Here is my weekly blog post, delivered with trepidation. For it offers no insight into the Israeli-Palestinian situation, gives no definitive take on the Trayvon Martin case. Instead I am writing about a dog. A new dog in my house named Teddy.
Oh, fine. Teddy, said my daughter in the back seat, acceding to the younger sister's suggestion for a name. We were driving to a town along the southern border with Massachusetts where the puppies were waiting.
A little background: We are not dog people. My wife and I have resisted a dog for the well-known factors involved: time, money, chewed up and wasted clothes, shoes, lives, as it seems to us. We have children, three of them, growing up fast, but still consuming our attention as it is, along with chickens, sheep and oh, yes, jobs. Who needs or wants a dog? My daughter. Who has not stopped pleading and worshipping a wristband she received from some charlatan at a wedding who said it would not fall off until she received her secret and most ardent desire. Which was? A puppy. At a basketball game this winter when she was crying on the bench before the start, I walked over and was informed by the ref that players could not play with accouterments on the wrist. And she refused to have the ragged slip of fabric cut off because the puppy had yet to materialize in her life after two years. I untied it and retied it around her ankle and the game was allowed to commence. But I knew we would have to bite the dog bullet.
And so we drove three nights ago through a landscape of scrub woods which I have come to recognize as prime domestic pet breeder real estate after our purchase of a cat four years ago from a trailer parked in similar terrain. It had reeked - animals and generations of New England backwoods survivalists coexisting in a jumble of plywood and dilapidated possessions. We love Jink, one of the best cats ever. But Jink and us were about to receive a new addition to the family.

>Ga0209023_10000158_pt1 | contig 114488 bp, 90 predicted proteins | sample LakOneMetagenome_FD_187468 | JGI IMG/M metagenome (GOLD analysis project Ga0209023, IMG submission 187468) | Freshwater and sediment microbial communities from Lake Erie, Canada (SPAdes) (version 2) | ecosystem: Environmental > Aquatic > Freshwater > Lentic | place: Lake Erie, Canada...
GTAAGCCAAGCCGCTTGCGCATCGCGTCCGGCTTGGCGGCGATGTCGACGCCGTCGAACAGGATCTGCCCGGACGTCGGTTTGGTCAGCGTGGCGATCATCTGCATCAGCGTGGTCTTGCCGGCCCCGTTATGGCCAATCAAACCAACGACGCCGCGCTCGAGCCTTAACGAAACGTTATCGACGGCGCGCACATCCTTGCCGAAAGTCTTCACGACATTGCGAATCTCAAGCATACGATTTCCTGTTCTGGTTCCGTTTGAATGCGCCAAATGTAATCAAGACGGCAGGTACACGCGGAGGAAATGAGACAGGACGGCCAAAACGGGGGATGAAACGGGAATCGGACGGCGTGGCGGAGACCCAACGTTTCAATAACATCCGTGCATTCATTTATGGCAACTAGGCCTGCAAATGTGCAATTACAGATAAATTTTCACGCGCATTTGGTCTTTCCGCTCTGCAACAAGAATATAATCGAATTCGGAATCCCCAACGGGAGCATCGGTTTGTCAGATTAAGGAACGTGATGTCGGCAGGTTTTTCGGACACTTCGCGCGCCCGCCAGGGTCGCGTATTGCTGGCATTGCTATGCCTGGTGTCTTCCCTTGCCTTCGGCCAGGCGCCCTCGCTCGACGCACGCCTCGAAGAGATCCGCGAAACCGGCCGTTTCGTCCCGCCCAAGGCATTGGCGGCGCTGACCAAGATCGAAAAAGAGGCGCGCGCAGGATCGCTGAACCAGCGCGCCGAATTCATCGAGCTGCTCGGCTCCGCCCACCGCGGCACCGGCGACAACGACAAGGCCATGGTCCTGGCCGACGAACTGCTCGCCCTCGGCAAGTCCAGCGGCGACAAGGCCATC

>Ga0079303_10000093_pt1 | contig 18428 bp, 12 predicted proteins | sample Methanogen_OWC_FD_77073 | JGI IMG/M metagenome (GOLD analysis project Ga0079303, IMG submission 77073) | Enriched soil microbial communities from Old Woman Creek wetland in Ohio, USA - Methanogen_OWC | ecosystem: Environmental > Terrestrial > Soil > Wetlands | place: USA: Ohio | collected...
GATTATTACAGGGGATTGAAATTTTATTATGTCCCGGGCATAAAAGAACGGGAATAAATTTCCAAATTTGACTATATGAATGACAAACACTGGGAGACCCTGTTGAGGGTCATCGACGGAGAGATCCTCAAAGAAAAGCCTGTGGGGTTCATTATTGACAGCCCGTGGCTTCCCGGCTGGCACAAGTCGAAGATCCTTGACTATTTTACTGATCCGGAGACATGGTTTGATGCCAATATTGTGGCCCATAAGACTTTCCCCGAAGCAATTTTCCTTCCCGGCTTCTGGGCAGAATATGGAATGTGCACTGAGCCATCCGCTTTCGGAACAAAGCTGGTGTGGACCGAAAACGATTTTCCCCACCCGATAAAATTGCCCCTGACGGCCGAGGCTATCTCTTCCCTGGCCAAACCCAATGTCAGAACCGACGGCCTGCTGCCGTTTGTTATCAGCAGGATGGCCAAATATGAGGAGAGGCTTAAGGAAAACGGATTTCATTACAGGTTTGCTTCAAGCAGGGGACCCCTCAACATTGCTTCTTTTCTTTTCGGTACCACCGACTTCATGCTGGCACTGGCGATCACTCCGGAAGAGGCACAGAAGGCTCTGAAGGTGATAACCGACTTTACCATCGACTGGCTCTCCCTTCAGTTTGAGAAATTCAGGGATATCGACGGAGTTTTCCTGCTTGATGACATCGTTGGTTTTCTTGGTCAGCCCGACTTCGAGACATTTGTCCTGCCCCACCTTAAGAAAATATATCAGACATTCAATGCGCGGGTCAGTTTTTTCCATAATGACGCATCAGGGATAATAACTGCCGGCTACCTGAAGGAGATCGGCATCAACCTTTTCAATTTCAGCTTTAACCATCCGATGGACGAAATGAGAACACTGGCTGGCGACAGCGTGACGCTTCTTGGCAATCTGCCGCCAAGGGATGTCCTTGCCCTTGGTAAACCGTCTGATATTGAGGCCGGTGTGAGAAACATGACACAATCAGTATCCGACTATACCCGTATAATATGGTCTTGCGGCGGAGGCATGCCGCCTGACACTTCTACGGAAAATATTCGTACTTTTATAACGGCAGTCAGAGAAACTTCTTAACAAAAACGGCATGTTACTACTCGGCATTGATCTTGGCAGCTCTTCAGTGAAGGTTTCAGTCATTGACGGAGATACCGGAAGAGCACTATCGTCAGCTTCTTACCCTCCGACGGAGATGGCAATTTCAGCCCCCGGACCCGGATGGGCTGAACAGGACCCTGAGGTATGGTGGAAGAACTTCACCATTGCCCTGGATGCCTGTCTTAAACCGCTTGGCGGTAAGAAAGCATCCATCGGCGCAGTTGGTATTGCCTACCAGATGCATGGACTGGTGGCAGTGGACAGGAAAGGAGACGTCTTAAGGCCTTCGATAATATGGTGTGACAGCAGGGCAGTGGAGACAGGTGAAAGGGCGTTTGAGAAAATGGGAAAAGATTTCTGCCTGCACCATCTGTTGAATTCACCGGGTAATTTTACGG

The house did not disappoint. Located a mile back from the road on a rutted and washed out drive cleared by backhoe, devoid of bark mulch. At some point there was a fork in the trail. Up the hill in two different directions. Two gentlemen on dirt bikes, practicing for the last days on this moonscape, were parked under the spruce. I asked them if they knew anything about puppies.
Puppies? Never seen them, they answered. We drove on, choosing the right hand fork. And then, at the top of the hill, behind the last pile of uncleared boulders, was the log house, maison Swiss Family Hardscrabble, behind a leaning plywood barn failing to contain several pick up trucks flying Confederate flag decals, and other rusted hulks of one kind or another.
A mixed pack of hounds surrounded us, one of them poking his head through my window, baying for us to come out with our hands up and some treats. After some awkward moments, dim shapes appeared on the porch of the house, two largish people, one man and one woman. The woman leaned over the rail.
They don't bite, she said at last. I popped my door and stepped out, testing the veracity of her assertion, and my daughters followed me up to the house with the dogs at our heels, one particularly friendly mutt thrusting its wet muzzle at our hands to be petted. Turned out she was the mother.
Teddy and siblings were the cutest bunch of butterballs, flopping around at our feet and vying for our affection. The girls fell in love with the smallest pup, and the mother took it aside and straddled it, seeming to swallow its head. It looked like bonding time before we took him away.
So far we have survived. It has been two restless days and three sleepless nights. And we struggle to find the right routine and mix of tenderness and sternness that will yield a perfect and well-mannered denizen of Hope Mountain Farm. But Teddy, a needy and uncertain yellow fur bundle, claims his place, and our lives will certainly never be the same.